'Dated play parks need an upgrade'

The Oxford Times: Danielle Bamber, 21, Giovanna Pantenella, nine, Denise Domican, 10, and sister Ruby, 15 Buy this photo » Danielle Bamber, 21, Giovanna Pantenella, nine, Denise Domican, 10, and sister Ruby, 15

PARENTS and opposition councillors are calling for a review of Bicester’s “dated” children’s play parks to bring them in line with those in other towns.

They say play equipment in many parks is old-fashioned and tired, there are no outdoor water play facilities or children’s sandpits, and facilities lag behind other Oxfordshire towns including Banbury, Witney and Abingdon.

Bicester Town Council’s policy chairman James Porter said the town was a victim of “planning policy” that left the authority with 63 parks to maintain.

The council said it costs £200,000 a year to maintain sports pitches, pavilions, open spaces, natures areas and parks in Bicester – £45,000 was spent just on parks.

Previously the town council automatically took over the maintenance of parks from developers when housing estates were built, but new policy means it can be more selective.

The council also confirmed it had a “maximum” of four years’ of developer funding left to maintain parks and outdoor space.

Opposition councillors Les Sibley and Nick Cotter have urged the town council to take the lead on a review of parks, and seek grants and sponsorship to fund new facilities.

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Mr Sibley said: “When the budget is set each year we should have community projects where this type of proposal could be debated. We used to. But it has been about keeping the council tax down.

“We need a re-think of the sort of facilities we provide for young people and we need to move it forward.”

Residents support proposals to overhaul play areas.

Danielle Bamber, of Southwold, Bicester, said her family regularly travelled to Abingdon to use play facilities.

She said: “They are making the town better for older children with bowling and the cinema, but they are not doing anything for the younger ones. I think it’s appalling that there’s nothing here.”

Of Bicester’s main park area, Ruby Domican, 15, said: “It’s not a very interesting place to come to.

“If they made it more up to date (young) people would spend more time outdoors rather than on technology.”

Rosina Watts, 62, who was in Garth Park with her three grandchildren, recalled her grown-up daughter using the same equipment when she was small.

Mr Porter said any review could see some of the larger parks modernised and smaller areas closed.

He said: “It’s something we are trying to tackle. It’s already on the agenda.

“It’s one of those things where the town council is able to hopefully influence wider policy and provide better facilities in the future while undertaking a review of the current ones.”

Comments (4)

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11:37pm Fri 23 Aug 13

caversfield says...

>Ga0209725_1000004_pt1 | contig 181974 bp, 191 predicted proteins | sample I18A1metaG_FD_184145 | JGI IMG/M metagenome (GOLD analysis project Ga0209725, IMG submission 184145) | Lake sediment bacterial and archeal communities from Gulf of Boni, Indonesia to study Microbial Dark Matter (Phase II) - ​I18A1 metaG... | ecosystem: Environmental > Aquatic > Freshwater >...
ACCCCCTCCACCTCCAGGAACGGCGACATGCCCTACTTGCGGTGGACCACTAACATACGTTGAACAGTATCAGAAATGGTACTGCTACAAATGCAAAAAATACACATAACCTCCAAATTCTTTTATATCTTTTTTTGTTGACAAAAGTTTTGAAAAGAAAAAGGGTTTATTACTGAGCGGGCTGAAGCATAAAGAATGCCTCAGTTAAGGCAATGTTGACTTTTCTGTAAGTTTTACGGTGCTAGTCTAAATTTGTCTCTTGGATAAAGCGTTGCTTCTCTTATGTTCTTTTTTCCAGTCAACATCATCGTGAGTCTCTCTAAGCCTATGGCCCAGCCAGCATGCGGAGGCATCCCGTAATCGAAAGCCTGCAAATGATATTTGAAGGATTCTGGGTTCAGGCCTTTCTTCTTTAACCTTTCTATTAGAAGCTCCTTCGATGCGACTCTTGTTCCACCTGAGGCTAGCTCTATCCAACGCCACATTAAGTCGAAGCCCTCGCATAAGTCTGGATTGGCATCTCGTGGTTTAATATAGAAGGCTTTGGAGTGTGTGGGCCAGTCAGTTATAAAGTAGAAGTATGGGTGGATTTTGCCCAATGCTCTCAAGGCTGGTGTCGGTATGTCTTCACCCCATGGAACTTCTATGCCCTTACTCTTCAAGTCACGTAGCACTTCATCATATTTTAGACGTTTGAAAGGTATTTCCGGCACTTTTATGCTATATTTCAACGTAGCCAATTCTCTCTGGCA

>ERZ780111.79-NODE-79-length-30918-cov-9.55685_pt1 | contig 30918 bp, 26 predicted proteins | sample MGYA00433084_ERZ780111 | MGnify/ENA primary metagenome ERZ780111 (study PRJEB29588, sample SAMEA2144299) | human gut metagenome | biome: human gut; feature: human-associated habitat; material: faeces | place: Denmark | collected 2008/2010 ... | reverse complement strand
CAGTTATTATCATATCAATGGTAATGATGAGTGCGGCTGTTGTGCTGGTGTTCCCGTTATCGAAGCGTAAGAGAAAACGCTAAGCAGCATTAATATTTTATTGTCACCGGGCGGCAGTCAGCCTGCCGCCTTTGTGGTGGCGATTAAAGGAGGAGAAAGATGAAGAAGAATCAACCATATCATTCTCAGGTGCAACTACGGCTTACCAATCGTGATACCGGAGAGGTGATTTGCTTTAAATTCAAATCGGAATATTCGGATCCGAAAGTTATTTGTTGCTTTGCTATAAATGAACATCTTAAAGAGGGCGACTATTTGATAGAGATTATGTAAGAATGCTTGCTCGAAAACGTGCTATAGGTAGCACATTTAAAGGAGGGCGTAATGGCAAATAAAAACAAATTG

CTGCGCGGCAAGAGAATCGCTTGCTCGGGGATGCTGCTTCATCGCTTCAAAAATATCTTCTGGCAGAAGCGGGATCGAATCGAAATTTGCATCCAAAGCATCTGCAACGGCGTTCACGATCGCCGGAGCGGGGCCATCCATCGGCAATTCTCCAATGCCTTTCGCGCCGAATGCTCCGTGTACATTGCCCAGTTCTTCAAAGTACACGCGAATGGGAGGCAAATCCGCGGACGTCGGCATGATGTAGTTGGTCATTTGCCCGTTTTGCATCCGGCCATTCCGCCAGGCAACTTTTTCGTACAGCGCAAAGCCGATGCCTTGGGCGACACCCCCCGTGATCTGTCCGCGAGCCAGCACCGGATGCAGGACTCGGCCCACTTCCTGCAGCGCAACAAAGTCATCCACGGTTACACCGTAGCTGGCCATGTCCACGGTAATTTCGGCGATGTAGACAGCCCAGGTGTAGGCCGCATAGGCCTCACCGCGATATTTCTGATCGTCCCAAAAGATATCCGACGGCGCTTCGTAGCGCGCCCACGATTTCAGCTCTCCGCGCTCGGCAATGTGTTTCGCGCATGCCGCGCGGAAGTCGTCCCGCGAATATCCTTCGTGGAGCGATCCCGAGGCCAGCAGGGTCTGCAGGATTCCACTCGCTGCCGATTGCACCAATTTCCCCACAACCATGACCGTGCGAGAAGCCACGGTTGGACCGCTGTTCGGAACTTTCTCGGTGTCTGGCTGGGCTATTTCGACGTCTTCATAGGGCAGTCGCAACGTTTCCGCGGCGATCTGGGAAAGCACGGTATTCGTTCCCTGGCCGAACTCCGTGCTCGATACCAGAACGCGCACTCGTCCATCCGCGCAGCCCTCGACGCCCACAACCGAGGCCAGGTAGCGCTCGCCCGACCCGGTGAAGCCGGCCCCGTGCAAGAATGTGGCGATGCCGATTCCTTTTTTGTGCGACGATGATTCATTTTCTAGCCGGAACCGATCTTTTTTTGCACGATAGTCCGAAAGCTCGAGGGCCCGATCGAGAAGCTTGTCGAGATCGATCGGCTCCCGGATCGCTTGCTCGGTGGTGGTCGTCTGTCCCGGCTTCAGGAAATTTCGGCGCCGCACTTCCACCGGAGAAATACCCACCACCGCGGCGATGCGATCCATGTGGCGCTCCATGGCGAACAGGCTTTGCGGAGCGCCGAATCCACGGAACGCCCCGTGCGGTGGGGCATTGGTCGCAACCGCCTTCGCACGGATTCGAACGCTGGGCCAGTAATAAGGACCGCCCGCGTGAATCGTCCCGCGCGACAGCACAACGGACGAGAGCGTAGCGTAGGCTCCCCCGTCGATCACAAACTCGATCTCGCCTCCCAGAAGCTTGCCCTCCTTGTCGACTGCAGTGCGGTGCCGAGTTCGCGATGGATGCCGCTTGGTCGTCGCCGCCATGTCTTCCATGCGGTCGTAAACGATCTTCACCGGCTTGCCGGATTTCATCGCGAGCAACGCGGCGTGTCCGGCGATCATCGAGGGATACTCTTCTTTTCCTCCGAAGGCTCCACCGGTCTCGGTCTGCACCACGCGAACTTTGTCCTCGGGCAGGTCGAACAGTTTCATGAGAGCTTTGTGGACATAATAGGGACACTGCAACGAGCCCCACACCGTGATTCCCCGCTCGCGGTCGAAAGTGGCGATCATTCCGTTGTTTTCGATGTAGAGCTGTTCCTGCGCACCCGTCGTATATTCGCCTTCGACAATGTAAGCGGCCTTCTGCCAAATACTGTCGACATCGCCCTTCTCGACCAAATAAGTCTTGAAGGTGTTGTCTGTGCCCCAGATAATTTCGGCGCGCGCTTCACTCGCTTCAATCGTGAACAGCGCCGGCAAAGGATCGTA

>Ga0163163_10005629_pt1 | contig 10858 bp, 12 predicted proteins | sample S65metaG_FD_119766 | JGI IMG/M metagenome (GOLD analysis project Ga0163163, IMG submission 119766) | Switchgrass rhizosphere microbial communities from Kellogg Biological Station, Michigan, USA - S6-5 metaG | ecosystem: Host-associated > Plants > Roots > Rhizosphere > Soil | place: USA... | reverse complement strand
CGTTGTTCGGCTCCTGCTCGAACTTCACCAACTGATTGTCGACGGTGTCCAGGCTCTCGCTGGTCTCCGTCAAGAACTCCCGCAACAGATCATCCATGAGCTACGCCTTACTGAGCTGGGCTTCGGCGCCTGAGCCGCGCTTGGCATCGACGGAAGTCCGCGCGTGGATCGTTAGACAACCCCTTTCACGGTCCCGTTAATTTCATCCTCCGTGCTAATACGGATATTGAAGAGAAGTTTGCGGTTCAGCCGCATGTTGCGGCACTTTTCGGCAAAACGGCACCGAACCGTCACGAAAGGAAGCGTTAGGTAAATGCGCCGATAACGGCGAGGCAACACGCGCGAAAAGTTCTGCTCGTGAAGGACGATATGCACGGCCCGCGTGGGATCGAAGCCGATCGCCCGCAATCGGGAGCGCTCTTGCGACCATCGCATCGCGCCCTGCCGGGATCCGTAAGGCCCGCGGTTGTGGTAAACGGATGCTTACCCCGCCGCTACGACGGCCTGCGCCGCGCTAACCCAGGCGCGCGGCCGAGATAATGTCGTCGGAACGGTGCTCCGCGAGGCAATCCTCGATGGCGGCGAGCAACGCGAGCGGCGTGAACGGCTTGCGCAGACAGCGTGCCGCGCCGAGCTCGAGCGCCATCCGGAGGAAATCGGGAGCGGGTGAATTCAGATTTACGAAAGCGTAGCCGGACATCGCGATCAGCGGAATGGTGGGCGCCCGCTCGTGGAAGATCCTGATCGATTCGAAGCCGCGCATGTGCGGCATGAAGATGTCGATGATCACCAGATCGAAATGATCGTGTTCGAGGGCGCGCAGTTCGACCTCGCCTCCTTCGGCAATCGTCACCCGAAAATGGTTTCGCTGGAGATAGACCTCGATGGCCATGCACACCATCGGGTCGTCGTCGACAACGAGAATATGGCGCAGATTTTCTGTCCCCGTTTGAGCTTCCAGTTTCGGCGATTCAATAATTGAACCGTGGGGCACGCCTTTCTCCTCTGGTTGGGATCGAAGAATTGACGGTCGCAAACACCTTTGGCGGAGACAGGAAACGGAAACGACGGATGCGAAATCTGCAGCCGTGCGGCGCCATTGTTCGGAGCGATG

little brats I remember enjoying that rocket as a kid too. what's stupid is the pathetically sized parks developers now build. go look at bure park. complete waste of money and who pays the insurance? well not me but you Bicester lot.
little brats I remember enjoying that rocket as a kid too. what's stupid is the pathetically sized parks developers now build. go look at bure park. complete waste of money and who pays the insurance? well not me but you Bicester lot. caversfield

6:41pm Sat 24 Aug 13

tired99 says...

BTC want to get rid of the smaller parks because they need to be maintained more not because it's better to have bigger parks. There are so many small parks because the gardens of the houses in the new estates are tinyl. Small parks are much safer for smaller children. Large parks tend to get taken over by underage drinkers.
BTC want to get rid of the smaller parks because they need to be maintained more not because it's better to have bigger parks. There are so many small parks because the gardens of the houses in the new estates are tinyl. Small parks are much safer for smaller children. Large parks tend to get taken over by underage drinkers. tired99

9:31am Tue 27 Aug 13

Nick Mawer says...

Can we have a serious debate here?
No authority can increase your council tax by more than 2% without triggering a referendum - even at Town Council level. Are you prepared to pay more in council tax to see the level of service improve? The opposition councillors have been part of the budget setting process for years - interesting to note that they can't identify any area of council expenditure to cut to move money to upgrading parks, nor can they identify any areas of waste where money might come from. Therefore the choice is either to find charities or other granting bodies to help improve play areas - something that it would be difficult to argue with - or to put up tax, if the tax payers of Bicester agree...
Can we have a serious debate here? No authority can increase your council tax by more than 2% without triggering a referendum - even at Town Council level. Are you prepared to pay more in council tax to see the level of service improve? The opposition councillors have been part of the budget setting process for years - interesting to note that they can't identify any area of council expenditure to cut to move money to upgrading parks, nor can they identify any areas of waste where money might come from. Therefore the choice is either to find charities or other granting bodies to help improve play areas - something that it would be difficult to argue with - or to put up tax, if the tax payers of Bicester agree... Nick Mawer

12:41pm Fri 30 Aug 13

tired99 says...

How about cutting the stipend for Councillors on BTC? Most other places in the England do this for free!
How about cutting the stipend for Councillors on BTC? Most other places in the England do this for free! tired99

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